I really like the idea of the guard/gallery guide. I’ve had not-so-pleasant experiences with guards yelling at me for crossing invisible lines and offering no other words, and really nice experiences with guards who have noticed me looking at an object and offer a few fun facts! This past summer at the Met, a guard challenged me to “spot the differences” between the two giant Lamassu statues in the middle eastern art galleries. It was fun and got me to look closer at them than I would have before! Plus it’s very nice as a visitor to see an employee who is excited to share what they know and interact with a curious guest.

    • That’s great, Julia! Many of the guards I’ve talked with have told me that their jobs are pretty boring. I think training them to talk with and engage visitors would benefit not only the guests, but the guards as well.

  4. thankyouluke says:

    I really love the idea of thinking about “non-content” I just read an article on the evolution of the American economy from service to experience and I think this fits in perfectly! More and more people, especially our generation, have begun to enjoy the experience of a visit rather than the service or objects exclusively! Great blog.

  5. pnorman02 says:

    I really like the idea of making the cafe more inviting and part of the overall experience. Whether the cafe includes foods that highlight the current exhibit or the overall mission of the museum is another great way to provide an experience to guests. That being said, cafes need to consider keeping food prices reasonable, because if you can’t afford to feed your family, people aren’t going to feel welcome.

  6. emerbr84 says:

    Too many times have I entered museums to cold docents that offer little more than a judgmental look. I think it is a great concept to further educate front of the house staff to be engaging with the patrons.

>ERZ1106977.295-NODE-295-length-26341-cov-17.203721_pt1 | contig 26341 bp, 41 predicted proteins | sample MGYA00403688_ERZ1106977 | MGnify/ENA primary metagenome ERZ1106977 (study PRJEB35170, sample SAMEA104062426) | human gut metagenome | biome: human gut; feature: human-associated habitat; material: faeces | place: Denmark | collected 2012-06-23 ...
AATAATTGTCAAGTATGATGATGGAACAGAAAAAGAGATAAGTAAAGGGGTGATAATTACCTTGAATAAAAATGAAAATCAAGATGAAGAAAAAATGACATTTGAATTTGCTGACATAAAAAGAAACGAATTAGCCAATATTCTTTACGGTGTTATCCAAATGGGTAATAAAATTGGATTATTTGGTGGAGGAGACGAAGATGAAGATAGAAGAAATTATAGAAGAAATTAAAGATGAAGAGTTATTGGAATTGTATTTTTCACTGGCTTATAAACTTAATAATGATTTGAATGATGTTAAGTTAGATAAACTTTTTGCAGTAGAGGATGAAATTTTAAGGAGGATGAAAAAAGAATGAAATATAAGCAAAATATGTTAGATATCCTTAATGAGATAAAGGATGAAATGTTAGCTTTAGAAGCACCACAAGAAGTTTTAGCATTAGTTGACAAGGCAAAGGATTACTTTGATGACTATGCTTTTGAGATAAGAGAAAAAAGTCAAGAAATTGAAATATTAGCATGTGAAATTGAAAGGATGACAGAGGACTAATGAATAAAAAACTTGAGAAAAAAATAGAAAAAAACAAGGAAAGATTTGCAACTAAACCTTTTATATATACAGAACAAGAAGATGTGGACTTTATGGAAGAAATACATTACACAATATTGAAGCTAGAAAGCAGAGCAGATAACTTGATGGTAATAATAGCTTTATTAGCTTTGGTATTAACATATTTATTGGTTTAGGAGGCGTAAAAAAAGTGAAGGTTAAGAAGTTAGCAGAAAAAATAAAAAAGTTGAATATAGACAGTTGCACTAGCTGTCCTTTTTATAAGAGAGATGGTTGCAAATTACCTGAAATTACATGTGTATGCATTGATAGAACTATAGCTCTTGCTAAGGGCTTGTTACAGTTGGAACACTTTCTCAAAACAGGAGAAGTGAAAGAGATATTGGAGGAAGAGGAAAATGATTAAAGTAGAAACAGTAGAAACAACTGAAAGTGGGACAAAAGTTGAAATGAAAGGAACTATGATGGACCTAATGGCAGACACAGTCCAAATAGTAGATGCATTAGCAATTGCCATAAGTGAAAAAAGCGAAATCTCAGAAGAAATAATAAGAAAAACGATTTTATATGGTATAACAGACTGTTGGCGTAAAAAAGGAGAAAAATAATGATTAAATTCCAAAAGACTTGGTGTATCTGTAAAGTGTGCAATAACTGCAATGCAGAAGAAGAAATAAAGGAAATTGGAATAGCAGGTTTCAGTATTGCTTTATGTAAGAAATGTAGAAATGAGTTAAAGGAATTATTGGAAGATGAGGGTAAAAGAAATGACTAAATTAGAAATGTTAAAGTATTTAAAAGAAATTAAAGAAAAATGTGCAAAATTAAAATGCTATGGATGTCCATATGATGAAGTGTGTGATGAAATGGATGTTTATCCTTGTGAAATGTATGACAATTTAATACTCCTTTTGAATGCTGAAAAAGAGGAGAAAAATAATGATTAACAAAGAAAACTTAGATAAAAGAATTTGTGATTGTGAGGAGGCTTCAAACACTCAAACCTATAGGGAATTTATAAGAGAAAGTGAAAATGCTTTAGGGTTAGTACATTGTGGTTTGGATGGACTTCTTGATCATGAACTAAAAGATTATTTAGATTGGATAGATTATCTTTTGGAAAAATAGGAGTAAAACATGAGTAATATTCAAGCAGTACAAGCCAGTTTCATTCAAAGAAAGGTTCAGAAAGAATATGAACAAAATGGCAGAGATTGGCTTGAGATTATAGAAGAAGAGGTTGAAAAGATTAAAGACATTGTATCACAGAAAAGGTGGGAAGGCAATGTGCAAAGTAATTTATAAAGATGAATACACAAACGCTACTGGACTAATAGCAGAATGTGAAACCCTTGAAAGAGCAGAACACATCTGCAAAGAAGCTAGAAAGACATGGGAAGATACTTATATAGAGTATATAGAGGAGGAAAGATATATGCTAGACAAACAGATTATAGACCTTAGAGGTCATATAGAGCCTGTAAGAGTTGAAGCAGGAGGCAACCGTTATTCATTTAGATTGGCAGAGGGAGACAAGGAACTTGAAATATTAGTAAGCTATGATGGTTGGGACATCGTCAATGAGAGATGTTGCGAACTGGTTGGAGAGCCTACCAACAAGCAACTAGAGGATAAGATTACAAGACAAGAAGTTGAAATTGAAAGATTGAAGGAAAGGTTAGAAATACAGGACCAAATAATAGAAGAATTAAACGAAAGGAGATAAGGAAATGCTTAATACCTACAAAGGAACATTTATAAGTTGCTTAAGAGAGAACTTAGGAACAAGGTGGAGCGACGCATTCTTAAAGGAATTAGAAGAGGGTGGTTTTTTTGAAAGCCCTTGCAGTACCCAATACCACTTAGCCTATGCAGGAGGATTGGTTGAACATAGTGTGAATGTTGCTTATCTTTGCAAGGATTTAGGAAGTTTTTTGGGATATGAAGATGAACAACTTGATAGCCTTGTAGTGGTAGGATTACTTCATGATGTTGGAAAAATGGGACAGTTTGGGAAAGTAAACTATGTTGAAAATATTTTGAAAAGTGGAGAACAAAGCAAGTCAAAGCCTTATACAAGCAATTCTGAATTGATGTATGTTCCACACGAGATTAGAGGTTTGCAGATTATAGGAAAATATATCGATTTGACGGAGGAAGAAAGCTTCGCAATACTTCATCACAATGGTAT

7. saraumland says:

    On the idea of how “non-content” provides an experience in museums I can see the perspective on how that cafes, gift shops, restroom and just overall accessibility are what make people want to come back to museums. People do not necessarily remember the art hung on the wall or the panels describing a historical idea, but the feeling that they held while in the museum. Sitting in a large open room with sunlight streaming in while enjoying a glass of wine and eating cheesecake at the Museum of Fine Art in Boston is more memorable to some than the new exhibit on Dutch Art during the time of Rembrandt at the same location.

  8. karissa430 says:

    I really think this idea of thinking of visitor services staff and guards as education staff. Many times, visitors look to these front line staff for information, but it could deepen the visitor experience if front line staff were able to play an integral role in education. With more training, I believe museum front line staff could be incorporated in docenting or other educational aspects of museums.

  9. kwebberj says:

    Great summary of “non-content,” and example of a current museum professional prioritizing it in her own institution. I think this is a good perspective to have and a healthy balance to the critiques that face museums for “selling out” with cafes, gift shops, and “sensationalism.” If a museum critic considers catering to a visitor’s needs and desires as an act of selling out, they clearly have a low opinion of the average visitor.

  10. mickcr says:

    This is a great question, almost everyone involved in a museum is responsible for making sure a visitor is satisfied with their experience. Non-content brings it too a more difficult place because it doesn’t necessarily follow the mission. I think it is difficult to discern how to make sure non content stays true to the mission, but it’s important to consider.